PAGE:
New this week in the iTunes Rhino Catalog Room:
Force M.D.’s, Love Letters: Wait, didn’t all of the Force M.D.’s albums hit the digital catalog back in April? Well, we thought they did, but apparently there was some sort of holdup with this one. That, or maybe we just got confused because the guys are wearing the same attire on this album as they do on Let Me Love You: The Greatest Hits. Either way, now you can own their top-10 R&B hit “Tears” in the context of the album on which it originally appeared, so hooray!
Albert King, King of the Blues Guitar (Mono): We here at Rhino are kicking off a new weekly reissue program called Mono Monday, and don’t overthink this, because it’s exactly what it sounds like: we’re adding a new mono release to the digital catalog every week. Starting us out is the classic compilation blues guitarist Albert King. If you’re not a purist, then the idea of listening to an album in glorious mono may not mean much to you, but we know our audience well enough to realize that there’s plenty of you out there who’ll be anxious to see what’s going to be coming down the pike each week. Why, it almost makes Mondays worth looking forward to. Not quite…but almost.
If you’re a fan of the Ramones, then you’re doubtlessly aware that their back catalog has been available digitally for quite some time, but their hook-heavy punk stylings sound better than ever now that they’ve been mastered for iTunes.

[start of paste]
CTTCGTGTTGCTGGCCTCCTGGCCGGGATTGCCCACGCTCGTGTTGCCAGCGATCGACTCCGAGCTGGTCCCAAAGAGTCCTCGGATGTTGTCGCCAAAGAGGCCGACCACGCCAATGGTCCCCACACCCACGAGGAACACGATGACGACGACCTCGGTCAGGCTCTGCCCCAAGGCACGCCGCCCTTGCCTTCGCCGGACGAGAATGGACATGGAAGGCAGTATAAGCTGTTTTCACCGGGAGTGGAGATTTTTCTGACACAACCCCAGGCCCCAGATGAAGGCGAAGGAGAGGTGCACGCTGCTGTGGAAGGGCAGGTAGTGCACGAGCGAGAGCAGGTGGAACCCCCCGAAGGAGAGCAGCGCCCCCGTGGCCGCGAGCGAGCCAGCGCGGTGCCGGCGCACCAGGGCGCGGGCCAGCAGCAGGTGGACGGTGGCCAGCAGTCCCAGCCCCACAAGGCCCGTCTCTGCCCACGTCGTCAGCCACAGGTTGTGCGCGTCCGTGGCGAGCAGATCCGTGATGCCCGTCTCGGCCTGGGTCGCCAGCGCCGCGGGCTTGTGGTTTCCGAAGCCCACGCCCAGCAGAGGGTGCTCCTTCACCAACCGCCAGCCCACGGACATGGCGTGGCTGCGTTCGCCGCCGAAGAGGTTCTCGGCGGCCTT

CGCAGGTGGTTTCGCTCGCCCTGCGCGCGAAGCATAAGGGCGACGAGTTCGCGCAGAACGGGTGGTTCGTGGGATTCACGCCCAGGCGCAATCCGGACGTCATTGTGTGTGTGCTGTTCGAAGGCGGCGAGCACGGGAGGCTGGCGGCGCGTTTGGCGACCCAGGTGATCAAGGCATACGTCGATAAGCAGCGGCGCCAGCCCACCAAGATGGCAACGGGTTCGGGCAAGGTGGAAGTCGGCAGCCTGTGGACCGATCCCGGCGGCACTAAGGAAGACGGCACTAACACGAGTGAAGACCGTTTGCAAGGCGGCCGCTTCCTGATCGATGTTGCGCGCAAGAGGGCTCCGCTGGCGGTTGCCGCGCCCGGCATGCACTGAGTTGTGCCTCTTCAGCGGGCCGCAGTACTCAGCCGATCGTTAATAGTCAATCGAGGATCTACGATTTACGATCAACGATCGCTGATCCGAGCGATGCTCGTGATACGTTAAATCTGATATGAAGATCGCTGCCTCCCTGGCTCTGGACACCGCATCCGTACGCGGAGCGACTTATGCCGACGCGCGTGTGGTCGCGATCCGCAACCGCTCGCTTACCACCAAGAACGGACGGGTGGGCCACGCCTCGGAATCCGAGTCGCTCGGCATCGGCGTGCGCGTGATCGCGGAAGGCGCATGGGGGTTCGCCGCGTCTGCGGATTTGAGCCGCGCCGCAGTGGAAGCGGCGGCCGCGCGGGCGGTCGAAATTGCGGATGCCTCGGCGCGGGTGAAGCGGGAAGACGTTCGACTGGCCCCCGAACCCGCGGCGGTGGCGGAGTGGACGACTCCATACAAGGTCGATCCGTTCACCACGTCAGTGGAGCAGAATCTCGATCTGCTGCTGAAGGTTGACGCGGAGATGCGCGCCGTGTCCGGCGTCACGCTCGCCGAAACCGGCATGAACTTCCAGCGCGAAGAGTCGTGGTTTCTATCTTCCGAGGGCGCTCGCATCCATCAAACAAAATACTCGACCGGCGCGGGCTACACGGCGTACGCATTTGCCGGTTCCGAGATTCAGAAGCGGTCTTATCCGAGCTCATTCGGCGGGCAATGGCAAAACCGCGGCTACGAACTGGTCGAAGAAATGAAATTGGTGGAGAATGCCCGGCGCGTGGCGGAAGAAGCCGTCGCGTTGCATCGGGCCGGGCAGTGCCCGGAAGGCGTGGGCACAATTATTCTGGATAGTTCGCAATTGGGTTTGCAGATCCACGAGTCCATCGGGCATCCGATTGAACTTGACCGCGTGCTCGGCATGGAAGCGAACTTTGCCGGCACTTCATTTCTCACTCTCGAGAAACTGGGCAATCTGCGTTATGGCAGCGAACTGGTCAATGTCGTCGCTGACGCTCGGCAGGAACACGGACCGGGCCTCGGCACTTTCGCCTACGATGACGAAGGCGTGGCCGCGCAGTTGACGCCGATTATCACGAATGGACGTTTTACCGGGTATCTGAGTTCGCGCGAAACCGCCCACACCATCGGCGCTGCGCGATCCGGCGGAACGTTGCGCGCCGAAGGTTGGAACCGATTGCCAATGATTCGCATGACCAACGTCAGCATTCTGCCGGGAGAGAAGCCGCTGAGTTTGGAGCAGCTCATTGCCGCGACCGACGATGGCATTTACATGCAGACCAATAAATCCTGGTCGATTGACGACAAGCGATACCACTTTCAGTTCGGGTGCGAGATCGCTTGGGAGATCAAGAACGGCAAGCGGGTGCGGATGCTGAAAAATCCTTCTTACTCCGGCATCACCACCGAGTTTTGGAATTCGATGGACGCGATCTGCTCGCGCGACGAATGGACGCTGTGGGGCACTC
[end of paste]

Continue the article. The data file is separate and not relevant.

The albums that’ve received the mastering treatment stretch from their self-titled 1976 debut all the way up through 1987’s Halfway to Sanity, which – if you’re one of those people who absolutely, positively needs to know all the album titles – means that the other inclusions are Leave Home (1977), Rocket to Russia (1977), Road to Ruin (1978), End of the Century (1980), Pleasant Dreams (1981), Subterranean Jungle (1983), Too Tough to Die (1984), and Animal Boy (1986). Also in the mix: the two Sire Years sets which collect the band’s albums from 1976-1981 and, for a more expansive collection, from 1976-1989.
by Ted Olson
The Folk Box is the kind of album that changes lives—I know this because it changed mine, assuredly for the better. And over the years I have heard that The Folk Box played an important formative role in the lives of many other people.
About the time I was learning to stay upright on a bicycle (1967), I discovered my parents’ record collection, which contained a host of titles—classical and jazz, mostly—that held little appeal to a six-year-old. But one album captured my interest—a thick box set with an appealingly rustic, unpretentious front cover. Somehow that cover spoke to me, in a rough yet reassuring voice, saying “Listen here.” And so I obliged, spinning one and then all of its four LPs on the family turntable. From the speakers wafted voices and songs that were at the same time familiar and mysterious; it was as if I was being summoned to hear news from a world I needed to know about, even if I was too young to fully comprehend that world. The ultimate evidence that that album — The Folk Box — had gotten through to me: I wanted to hear more—more of humanity’s other folk music.